Farnham, pp. 149 - 160. ISBN 9780754668640
William Cook (2014). One Leg Too Few: The Adventures of
Peter Cook and
Dudley Moore. Arrow. ISBN 978-0099559924.
Wikimedia Commons has media related to
Peter Cook (actor).
Wikiquote has quotations related to: Peter Cook
Peter Cook on IMDb
Lengthy 1988 KCRW radio interview in 3 parts "Bob Claster's Funny
Stuff" including many excerpts.
Mr Blint's Attic
Tribute to Peter Cook, with texts and commentary
Good Evening, a
Peter Cook Fansite incl. Gallery
BBC Guide to Comedy: Not Only...But Also
One Leg Too Few, script for one of Cook and Moore's most famous and
Private Eye TV
Battle for Britain
E. J. Thribb
Prime Minister Parodies
St Albion Parish News
The New Coalition Academy
Frequent targets of parody
Not Private Eye
"Tired and emotional"
Anyone for Denis? (1982, TV version)
Coach and Horses, Soho
List of winners of the Sir Hugh Casson Award
Paul Foot Award
Grammy Award for Best Spoken Word Album
Stan Freberg – The Best of the
Stan Freberg Shows (1959)
Carl Sandburg –
Lincoln Portrait (1960)
Robert Bialek (producer) – FDR Speaks (1961)
Leonard Bernstein – Humor in Music (1962)
Charles Laughton – The Story-Teller: A Session With Charles Laughton
Edward Albee (playwright) –
Who's Afraid of Virginia Woolf?
Who's Afraid of Virginia Woolf? (1964)
That Was the Week That Was
That Was the Week That Was –
BBC Tribute to John F. Kennedy (1965)
Goddard Lieberson (producer) – John F. Kennedy - As We Remember Him
Edward R. Murrow
Edward R. Murrow –
Edward R. Murrow
Edward R. Murrow - A Reporter Remembers, Vol. I
The War Years (1967)
Everett Dirksen – Gallant Men (1968)
Rod McKuen – Lonesome Cities (1969)
Art Linkletter &
Diane Linkletter – We Love You Call Collect
Martin Luther King Jr.
Martin Luther King Jr. – Why I Oppose the War in Vietnam (1971)
Les Crane – Desiderata (1972)
Bruce Botnick (producer) – Lenny performed by the original Broadway
Richard Harris –
Jonathan Livingston Seagull (1974)
Peter Cook and
Dudley Moore – Good Evening (1975)
James Whitmore –
Give 'em Hell, Harry!
Give 'em Hell, Harry! (1976)
Henry Fonda, Helen Hayes,
James Earl Jones
James Earl Jones and
Orson Welles - Great
American Documents (1977)
Julie Harris –
The Belle of Amherst
The Belle of Amherst (1978)
Orson Welles –
Citizen Kane Original Motion Picture Soundtrack
John Gielgud – Ages of Man - Readings From
Pat Carroll – Gertrude Stein, Gertrude Stein,
Gertrude Stein (1981)
Orson Welles –
Donovan's Brain (1982)
Tom Voegeli (producer) –
Raiders of the Lost Ark
Raiders of the Lost Ark - The Movie on
Record performed by Various Artists (1983)
William Warfield –
Lincoln Portrait (1984)
Ben Kingsley – The Words of Gandhi (1985)
Mike Berniker (producer) & the original Broadway cast – Ma
Rainey's Black Bottom (1986)
Johnny Cash, Jerry Lee Lewis, Chips Moman, Ricky Nelson, Roy Orbison,
Carl Perkins and
Sam Phillips – Interviews From the Class of '55
Recording Sessions (1987)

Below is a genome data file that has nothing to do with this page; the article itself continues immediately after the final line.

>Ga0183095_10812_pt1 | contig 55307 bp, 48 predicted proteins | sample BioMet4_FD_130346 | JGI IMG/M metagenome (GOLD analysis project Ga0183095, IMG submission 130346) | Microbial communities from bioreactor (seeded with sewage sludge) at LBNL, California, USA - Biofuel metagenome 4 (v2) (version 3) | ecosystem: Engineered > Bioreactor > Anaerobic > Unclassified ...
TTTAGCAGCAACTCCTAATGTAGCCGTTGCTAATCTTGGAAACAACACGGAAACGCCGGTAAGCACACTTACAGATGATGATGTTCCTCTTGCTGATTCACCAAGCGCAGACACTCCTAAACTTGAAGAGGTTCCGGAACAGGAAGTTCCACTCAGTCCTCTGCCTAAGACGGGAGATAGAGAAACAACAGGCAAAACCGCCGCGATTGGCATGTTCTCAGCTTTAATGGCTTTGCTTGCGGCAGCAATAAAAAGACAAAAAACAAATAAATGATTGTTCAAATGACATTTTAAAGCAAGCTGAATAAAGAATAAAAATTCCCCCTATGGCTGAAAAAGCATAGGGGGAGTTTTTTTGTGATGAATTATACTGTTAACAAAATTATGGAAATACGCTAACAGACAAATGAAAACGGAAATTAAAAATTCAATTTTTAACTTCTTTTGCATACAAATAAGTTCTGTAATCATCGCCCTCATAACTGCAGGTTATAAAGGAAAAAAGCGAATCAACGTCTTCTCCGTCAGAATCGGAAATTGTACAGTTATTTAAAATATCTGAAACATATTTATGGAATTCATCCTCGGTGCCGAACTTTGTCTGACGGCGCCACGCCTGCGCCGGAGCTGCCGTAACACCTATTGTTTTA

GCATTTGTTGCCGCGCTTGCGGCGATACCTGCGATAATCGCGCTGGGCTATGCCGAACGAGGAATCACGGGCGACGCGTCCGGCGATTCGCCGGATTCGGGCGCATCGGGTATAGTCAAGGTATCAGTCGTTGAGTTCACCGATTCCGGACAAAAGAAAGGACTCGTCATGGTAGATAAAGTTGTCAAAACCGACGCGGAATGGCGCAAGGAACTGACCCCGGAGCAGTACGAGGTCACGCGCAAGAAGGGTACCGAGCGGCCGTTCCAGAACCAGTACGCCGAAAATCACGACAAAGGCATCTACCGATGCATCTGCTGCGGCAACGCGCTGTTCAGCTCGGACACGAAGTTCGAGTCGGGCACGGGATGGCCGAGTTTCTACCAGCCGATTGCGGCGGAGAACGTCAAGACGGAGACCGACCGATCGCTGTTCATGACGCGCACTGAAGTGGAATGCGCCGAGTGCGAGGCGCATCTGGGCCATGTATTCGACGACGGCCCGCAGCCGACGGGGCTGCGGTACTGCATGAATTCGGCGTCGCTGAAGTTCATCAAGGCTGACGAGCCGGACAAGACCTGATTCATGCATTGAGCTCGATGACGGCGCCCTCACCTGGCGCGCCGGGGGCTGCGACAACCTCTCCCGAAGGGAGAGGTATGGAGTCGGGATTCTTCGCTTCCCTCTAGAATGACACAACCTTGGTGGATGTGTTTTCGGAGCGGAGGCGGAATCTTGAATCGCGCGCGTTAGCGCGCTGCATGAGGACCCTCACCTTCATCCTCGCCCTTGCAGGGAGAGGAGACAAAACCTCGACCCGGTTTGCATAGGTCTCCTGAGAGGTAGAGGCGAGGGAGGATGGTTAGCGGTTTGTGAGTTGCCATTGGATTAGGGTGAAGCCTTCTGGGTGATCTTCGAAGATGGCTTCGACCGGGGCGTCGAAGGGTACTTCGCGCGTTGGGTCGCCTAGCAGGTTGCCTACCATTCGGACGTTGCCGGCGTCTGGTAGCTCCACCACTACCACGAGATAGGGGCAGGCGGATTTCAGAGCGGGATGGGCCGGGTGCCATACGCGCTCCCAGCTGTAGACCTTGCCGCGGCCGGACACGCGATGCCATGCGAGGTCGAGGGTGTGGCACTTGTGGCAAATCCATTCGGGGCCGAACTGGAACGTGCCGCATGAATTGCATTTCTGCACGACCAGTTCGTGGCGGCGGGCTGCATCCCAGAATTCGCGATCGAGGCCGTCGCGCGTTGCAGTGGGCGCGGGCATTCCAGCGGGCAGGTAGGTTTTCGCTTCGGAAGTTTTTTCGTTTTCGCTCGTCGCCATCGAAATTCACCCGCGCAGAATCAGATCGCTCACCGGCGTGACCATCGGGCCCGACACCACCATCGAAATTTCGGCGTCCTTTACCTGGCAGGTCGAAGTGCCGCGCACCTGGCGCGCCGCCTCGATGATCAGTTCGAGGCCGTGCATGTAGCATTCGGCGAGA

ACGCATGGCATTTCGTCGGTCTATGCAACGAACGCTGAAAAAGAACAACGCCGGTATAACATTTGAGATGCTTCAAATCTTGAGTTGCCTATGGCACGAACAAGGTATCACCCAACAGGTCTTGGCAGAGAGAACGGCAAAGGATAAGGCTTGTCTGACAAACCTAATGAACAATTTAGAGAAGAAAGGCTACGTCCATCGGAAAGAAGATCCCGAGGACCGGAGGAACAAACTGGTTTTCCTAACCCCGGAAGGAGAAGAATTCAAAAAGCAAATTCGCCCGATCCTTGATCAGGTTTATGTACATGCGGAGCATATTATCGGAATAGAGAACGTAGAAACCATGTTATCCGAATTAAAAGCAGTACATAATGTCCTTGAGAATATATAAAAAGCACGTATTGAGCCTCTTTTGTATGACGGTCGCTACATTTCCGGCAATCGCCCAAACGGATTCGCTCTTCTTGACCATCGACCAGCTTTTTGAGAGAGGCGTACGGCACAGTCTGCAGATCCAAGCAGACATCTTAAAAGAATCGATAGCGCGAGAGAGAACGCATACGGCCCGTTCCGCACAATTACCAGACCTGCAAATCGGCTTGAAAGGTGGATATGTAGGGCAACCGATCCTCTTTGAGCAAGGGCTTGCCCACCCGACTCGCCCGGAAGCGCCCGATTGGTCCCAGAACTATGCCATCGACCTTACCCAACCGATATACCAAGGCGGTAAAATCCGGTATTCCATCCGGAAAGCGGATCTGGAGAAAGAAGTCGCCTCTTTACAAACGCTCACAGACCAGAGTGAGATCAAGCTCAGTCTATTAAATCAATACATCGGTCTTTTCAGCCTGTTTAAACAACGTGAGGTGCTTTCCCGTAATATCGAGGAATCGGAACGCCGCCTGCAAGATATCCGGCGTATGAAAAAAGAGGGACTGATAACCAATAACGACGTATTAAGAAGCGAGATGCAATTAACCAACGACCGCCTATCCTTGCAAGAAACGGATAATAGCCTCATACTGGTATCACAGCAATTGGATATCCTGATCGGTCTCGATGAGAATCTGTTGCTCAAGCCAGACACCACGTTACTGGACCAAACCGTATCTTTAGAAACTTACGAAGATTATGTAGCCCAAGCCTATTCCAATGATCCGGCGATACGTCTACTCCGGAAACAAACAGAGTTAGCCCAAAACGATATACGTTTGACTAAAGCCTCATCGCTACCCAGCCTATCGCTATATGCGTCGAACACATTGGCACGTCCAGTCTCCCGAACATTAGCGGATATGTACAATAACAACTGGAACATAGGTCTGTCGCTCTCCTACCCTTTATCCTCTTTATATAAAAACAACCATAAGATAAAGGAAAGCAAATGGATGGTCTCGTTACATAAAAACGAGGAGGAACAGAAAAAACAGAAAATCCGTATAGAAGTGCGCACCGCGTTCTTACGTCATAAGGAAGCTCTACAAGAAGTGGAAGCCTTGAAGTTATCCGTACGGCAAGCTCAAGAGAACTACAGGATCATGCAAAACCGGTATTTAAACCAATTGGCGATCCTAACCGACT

Garrison Keillor –
Lake Wobegon Days (1988)
Jesse Jackson – Speech by Rev.
Jesse Jackson (1989)
Gilda Radner – It's Always Something (1990)
George Burns – Gracie: A Love Story (1991)
Ken Burns – The Civil War (1992)
Earvin "Magic" Johnson and Robert O'Keefe – What You Can Do to Avoid
Maya Angelou –
On the Pulse of Morning
On the Pulse of Morning (1994)
Henry Rollins – Get in the Van (1995)
Maya Angelou – Phenomenal Woman (1996)
Hillary Clinton –
It Takes a Village (1997)
Charles Kuralt – Charles Kuralt's Spring (1998)
Christopher Reeve –
Still Me (1999)
LeVar Burton – The Autobiography of
Martin Luther King Jr.
Martin Luther King Jr. (2000)
Sidney Poitier, Rick Harris & John Runnette (producers) – The
Measure of a Man: A Spiritual Autobiography (2001)
Quincy Jones, Jeffrey S. Thomas, Steven Strassman (engineers) and
Elisa Shokoff (producer) – Q: The Autobiography of Quincy Jones
Maya Angelou and Charles B. Potter (producer) – A Song Flung Up to
Heaven / Robin Williams, Nathaniel Kunkel (engineer/mixer) and Peter
Asher (producer) – Live 2002 (2003)
Al Franken and Paul Ruben (producer) – Lies and the Lying Liars Who
Tell Them (2004)
Bill Clinton – My Life (2005)
Barack Obama –
Dreams from My Father
Dreams from My Father (2006)
Jimmy Carter – Our Endangered Values: America's Moral Crisis / Ossie
Ruby Dee - With Ossie and Ruby (2007)
Barack Obama and Jacob Bronstein (producer) – The Audacity of Hope
Cynthia Nixon and
Blair Underwood – An Inconvenient
Al Gore (2009)
Michael J. Fox
Michael J. Fox – Always Looking Up (2010)
Jon Stewart – The Daily Show with
Jon Stewart Presents Earth (The
Betty White – If You Ask Me (And Of Course You Won't) (2012)
Janis Ian – Society's Child (2013)
Stephen Colbert – America Again: Re-becoming The Greatness We Never
Joan Rivers – Diary of a Mad Diva (2015)
Jimmy Carter – A Full Life: Reflections at 90 (2016)
Carol Burnett – In Such Good Company: Eleven Years of Laughter,
Mayhem, and Fun in the Sandbox (2017)
Carrie Fisher –
The Princess Diarist
The Princess Diarist (2018)
ISNI: 0000 0001 0803 2443
BNF: cb14010772q (data)